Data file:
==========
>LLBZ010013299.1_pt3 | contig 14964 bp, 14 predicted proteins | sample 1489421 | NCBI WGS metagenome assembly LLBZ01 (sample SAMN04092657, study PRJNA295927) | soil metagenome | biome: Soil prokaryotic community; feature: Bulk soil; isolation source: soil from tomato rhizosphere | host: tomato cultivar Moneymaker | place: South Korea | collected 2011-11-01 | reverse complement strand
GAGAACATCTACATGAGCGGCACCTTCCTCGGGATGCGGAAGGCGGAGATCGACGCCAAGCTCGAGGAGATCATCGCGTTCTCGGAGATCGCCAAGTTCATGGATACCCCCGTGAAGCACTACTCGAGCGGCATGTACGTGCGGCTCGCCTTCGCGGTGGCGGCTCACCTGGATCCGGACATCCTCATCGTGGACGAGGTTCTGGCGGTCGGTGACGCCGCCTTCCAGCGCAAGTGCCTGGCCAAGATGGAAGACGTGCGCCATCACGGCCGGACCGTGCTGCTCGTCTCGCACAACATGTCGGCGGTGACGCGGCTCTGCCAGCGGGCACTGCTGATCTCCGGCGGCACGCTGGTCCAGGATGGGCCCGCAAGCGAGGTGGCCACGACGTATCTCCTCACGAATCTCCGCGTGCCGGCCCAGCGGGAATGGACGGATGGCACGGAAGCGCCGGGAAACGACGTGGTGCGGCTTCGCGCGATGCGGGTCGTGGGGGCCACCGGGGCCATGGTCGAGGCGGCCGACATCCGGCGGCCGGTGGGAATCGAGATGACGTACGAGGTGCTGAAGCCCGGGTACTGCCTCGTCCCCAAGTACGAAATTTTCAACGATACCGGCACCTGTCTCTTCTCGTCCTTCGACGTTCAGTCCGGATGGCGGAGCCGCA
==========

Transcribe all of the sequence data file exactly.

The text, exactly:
>LLBZ010013299.1_pt3 | contig 14964 bp, 14 predicted proteins | sample 1489421 | NCBI WGS metagenome assembly LLBZ01 (sample SAMN04092657, study PRJNA295927) | soil metagenome | biome: Soil prokaryotic community; feature: Bulk soil; isolation source: soil from tomato rhizosphere | host: tomato cultivar Moneymaker | place: South Korea | collected 2011-11-01 | reverse complement strand
GAGAACATCTACATGAGCGGCACCTTCCTCGGGATGCGGAAGGCGGAGATCGACGCCAAGCTCGAGGAGATCATCGCGTTCTCGGAGATCGCCAAGTTCATGGATACCCCCGTGAAGCACTACTCGAGCGGCATGTACGTGCGGCTCGCCTTCGCGGTGGCGGCTCACCTGGATCCGGACATCCTCATCGTGGACGAGGTTCTGGCGGTCGGTGACGCCGCCTTCCAGCGCAAGTGCCTGGCCAAGATGGAAGACGTGCGCCATCACGGCCGGACCGTGCTGCTCGTCTCGCACAACATGTCGGCGGTGACGCGGCTCTGCCAGCGGGCACTGCTGATCTCCGGCGGCACGCTGGTCCAGGATGGGCCCGCAAGCGAGGTGGCCACGACGTATCTCCTCACGAATCTCCGCGTGCCGGCCCAGCGGGAATGGACGGATGGCACGGAAGCGCCGGGAAACGACGTGGTGCGGCTTCGCGCGATGCGGGTCGTGGGGGCCACCGGGGCCATGGTCGAGGCGGCCGACATCCGGCGGCCGGTGGGAATCGAGATGACGTACGAGGTGCTGAAGCCCGGGTACTGCCTCGTCCCCAAGTACGAAATTTTCAACGATACCGGCACCTGTCTCTTCTCGTCCTTCGACGTTCAGTCCGGATGGCGGAGCCGCA